Chapter 60 - Thirds in Three Octaves
    Chapter 61 - Violins and Violas in Sixths
    Chapter 62 - Vlns 1 div in 3rds - Violins 2 (top line) + Violas (bottom line)
    Chapter 63 - Tenths
    Chapter 64 - Violins 2 and Violas in 3rds - Cellos div
    Chapter 65 - Violins 2 in 3rds - Cellos in 3rds



    Table of Contents Volume 2B


    Orchestrating the Melody Within the Woodwinds and Brass


    Introduction

    Chapter 1 - The Woodwind Family
    Chapter 2 - Woodwind Section Sizes


    Section 1 - Woodwind Unisons
    Chapter 3 - Flute Unisons
    Chapter 4 - Flute + Oboe
    Chapter 5 - Flute + English Horn
    Chapter 6 - Flute + Clarinet
    Chapter 7 - Oboe Unisons
    Chapter 8 - Oboe + Clarinet
    Chapter 9 - English Horn + Clarinet
    Chapter 10 - English Horn + Bassoon
    Chapter 11 - Clarinet + Clarinet
    Chapter 12 - Clarinet + Bassoon
    Chapter 13 - Bassoon + Bassoon
    Chapter 14 - Bassoon + Sarrusaphone
    Chapter 15 - Bassoon + Contrabassoon
    Chapter 16 - Flute + Oboe + Clarinet
    Chapter 17 - Flute + English Horn + Oboe + Clarinet
    Chapter 18 - Flute + Oboe + Clarinet + Eb Clarinet
    Chapter 19 - Oboe + Clarinet + English Horn
    Chapter 20 - English Horn + Clarinet + Bassoon


    Section 2 - Woodwind Octaves
    Chapter 21 - Piccolo - Flute
    Chapter 22 - Piccolo - Oboe
    Chapter 23 - Piccolo - Clarinet
    Chapter 24 - Flute - Flute
    Chapter 25 - Flute - Oboe
    Chapter 26 - Flute - Clarinet
    Chapter 27 - Flute - Bassoon
    Chapter 28 - Oboe - Oboe
    Chapter 29 - Oboe - Clarinet
    Chapter 30 - Oboe - English Horn
    Chapter 31 - Oboe - Bassoon
    Chapter 32 - English Horn - Bassoon
    Chapter 33 - Clarinet - Clarinet
    Chapter 34 - Clarinet - Bass Clarinet
    Chapter 35 - Clarinet - Bassoon
    Chapter 36 - Bassoon - Bassoon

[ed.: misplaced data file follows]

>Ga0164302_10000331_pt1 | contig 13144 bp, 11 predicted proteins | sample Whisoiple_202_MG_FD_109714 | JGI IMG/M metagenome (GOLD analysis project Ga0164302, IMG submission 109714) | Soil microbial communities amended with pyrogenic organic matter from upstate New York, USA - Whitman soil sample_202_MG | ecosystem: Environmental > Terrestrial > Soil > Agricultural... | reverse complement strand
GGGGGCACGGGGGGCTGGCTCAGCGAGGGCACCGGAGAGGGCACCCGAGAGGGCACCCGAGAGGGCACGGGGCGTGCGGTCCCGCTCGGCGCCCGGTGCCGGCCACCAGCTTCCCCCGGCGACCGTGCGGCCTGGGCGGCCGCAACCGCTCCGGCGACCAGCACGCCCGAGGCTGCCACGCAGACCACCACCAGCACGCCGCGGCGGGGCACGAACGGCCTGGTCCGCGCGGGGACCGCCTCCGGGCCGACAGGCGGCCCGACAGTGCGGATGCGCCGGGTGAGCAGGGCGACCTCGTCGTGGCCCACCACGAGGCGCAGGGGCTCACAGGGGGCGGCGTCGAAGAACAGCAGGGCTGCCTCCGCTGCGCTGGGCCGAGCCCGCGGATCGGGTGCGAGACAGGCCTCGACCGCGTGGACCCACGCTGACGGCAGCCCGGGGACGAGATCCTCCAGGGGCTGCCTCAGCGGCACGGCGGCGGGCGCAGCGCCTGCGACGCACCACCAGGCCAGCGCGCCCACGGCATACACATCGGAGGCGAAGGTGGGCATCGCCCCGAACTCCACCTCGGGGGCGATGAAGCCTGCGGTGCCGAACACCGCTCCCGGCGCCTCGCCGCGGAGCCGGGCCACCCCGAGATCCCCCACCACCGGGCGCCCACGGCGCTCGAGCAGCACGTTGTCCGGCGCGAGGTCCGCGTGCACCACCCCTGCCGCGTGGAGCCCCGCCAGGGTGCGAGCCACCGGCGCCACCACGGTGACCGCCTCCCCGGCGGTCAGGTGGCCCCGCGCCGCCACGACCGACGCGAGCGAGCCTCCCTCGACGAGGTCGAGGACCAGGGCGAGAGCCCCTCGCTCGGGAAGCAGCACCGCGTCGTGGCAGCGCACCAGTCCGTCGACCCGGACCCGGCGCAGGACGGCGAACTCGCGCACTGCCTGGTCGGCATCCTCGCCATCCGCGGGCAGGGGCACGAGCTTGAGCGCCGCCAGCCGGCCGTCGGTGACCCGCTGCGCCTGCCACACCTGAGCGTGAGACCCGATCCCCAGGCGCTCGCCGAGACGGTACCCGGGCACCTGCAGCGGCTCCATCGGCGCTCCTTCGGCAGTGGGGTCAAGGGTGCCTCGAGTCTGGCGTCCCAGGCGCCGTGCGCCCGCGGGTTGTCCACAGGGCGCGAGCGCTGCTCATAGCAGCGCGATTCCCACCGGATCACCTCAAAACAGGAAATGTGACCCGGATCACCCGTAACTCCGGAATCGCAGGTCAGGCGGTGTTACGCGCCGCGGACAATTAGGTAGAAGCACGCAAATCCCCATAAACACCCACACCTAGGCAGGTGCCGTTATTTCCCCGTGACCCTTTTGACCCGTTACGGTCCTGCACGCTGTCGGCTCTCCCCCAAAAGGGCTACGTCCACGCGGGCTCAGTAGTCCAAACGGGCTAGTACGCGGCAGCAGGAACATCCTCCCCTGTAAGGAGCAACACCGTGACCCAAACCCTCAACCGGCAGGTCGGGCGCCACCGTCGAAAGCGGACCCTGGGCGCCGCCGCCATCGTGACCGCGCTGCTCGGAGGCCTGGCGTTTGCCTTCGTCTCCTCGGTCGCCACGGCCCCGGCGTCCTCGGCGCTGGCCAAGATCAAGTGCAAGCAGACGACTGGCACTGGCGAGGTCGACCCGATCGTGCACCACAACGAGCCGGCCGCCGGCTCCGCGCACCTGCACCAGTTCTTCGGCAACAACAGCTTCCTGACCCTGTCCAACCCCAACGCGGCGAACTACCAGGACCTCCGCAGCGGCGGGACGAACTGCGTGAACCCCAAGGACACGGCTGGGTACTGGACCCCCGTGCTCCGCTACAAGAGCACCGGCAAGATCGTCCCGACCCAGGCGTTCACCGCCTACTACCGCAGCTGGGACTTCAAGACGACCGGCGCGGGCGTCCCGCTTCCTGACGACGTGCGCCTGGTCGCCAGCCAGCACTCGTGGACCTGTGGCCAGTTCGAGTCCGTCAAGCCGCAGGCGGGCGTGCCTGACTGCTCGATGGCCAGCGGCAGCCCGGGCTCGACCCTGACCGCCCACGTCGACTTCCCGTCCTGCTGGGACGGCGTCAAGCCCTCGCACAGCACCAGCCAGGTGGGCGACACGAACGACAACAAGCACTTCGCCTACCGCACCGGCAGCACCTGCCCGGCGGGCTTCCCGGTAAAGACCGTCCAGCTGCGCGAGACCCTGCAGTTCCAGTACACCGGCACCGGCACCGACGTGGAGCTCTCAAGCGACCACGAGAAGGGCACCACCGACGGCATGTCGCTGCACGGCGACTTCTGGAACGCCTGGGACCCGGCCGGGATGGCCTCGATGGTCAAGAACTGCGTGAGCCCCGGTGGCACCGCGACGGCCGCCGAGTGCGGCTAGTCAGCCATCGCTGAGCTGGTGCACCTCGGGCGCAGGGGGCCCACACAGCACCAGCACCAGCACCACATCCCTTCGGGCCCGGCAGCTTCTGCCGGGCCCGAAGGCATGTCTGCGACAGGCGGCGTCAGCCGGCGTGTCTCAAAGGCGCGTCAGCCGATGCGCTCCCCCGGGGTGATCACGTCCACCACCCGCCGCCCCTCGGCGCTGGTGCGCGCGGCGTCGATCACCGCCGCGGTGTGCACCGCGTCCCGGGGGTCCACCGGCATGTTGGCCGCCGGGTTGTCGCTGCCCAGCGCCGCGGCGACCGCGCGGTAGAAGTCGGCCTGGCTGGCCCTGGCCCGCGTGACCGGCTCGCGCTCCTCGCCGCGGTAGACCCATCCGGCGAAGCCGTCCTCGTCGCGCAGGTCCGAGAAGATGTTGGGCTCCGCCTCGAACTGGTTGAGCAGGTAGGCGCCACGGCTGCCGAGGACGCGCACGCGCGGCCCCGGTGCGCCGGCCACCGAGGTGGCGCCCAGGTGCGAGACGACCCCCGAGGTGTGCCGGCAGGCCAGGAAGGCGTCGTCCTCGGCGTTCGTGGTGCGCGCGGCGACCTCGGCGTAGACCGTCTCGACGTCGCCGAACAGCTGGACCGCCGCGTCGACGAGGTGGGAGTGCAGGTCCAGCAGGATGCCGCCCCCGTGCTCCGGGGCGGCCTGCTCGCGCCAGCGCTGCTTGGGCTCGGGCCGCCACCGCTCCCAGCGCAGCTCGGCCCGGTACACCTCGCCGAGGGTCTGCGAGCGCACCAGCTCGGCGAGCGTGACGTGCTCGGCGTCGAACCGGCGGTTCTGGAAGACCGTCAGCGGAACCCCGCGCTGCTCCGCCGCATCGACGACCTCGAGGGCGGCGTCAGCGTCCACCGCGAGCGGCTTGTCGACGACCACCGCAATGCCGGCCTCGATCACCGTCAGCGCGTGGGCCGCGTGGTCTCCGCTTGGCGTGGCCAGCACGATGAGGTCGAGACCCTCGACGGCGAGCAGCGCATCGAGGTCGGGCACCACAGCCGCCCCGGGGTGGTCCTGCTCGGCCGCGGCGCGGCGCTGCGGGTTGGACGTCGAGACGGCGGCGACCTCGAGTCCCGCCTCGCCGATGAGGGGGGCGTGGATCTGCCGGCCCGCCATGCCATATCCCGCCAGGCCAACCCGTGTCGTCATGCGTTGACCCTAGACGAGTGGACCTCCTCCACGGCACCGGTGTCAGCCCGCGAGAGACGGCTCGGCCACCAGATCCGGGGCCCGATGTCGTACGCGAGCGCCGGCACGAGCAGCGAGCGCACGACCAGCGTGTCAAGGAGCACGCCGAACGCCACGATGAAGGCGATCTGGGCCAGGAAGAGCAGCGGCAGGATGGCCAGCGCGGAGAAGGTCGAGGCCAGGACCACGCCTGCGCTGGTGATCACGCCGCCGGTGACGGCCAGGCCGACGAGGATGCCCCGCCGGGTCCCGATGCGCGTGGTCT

Chapter 37 - Bassoon - Contrabassoon


    Section 3 - Woodwind Combinations in Two- to Five-Parts
    Chapter 38 - Two Parts: Low to Medium Registers
    Chapter 39 - Two Parts: Medium Register
    Chapter 40 - Two Parts: Medium to High Register
    Chapter 41 - Two Parts: High Register
    Chapter 42 - Two Parts: Very High Register
    Chapter 43 - Three Parts: High Register
    Chapter 44 - Three Parts: Very High Register
    Chapter 45 - Four to Five-Parts


    Section 4 - Light Vertical Harmony in the Woodwinds
    Chapter 46 - Light Harmony in the Flutes
    Chapter 47 - Light Harmony in the Oboes
    Chapter 48 - Light Harmony in the Clarinets
    Chapter 49 - Light Harmony in the Bassoons
    Chapter 50 - Two-Part Light Harmony: Thirds in Unison
    Chapter 51 - Two-Part Light Harmony: Thirds in Octave
    Chapter 52 - Three-Part Light Harmony: Thirds in Multiple Octaves


    BRASS
    Introduction
    Chapter 53 - French Horns in Unison
    Chapter 54 - French Horns in Octaves (Two Parts)
    Chapter 55 - French Horns in 3rds and 6ths
    Chapter 56 - Trumpets in Unison
    Chapter 57 - Trumpets in Octaves (Two Parts)
    Chapter 58 - Trumpets in Thirds
    Chapter 59 - Trombones in Unison
    Chapter 60 - Trombones in Octaves (Two Parts)
    Chapter 61 - Trombones in Thirds
    Conclusion

    More Info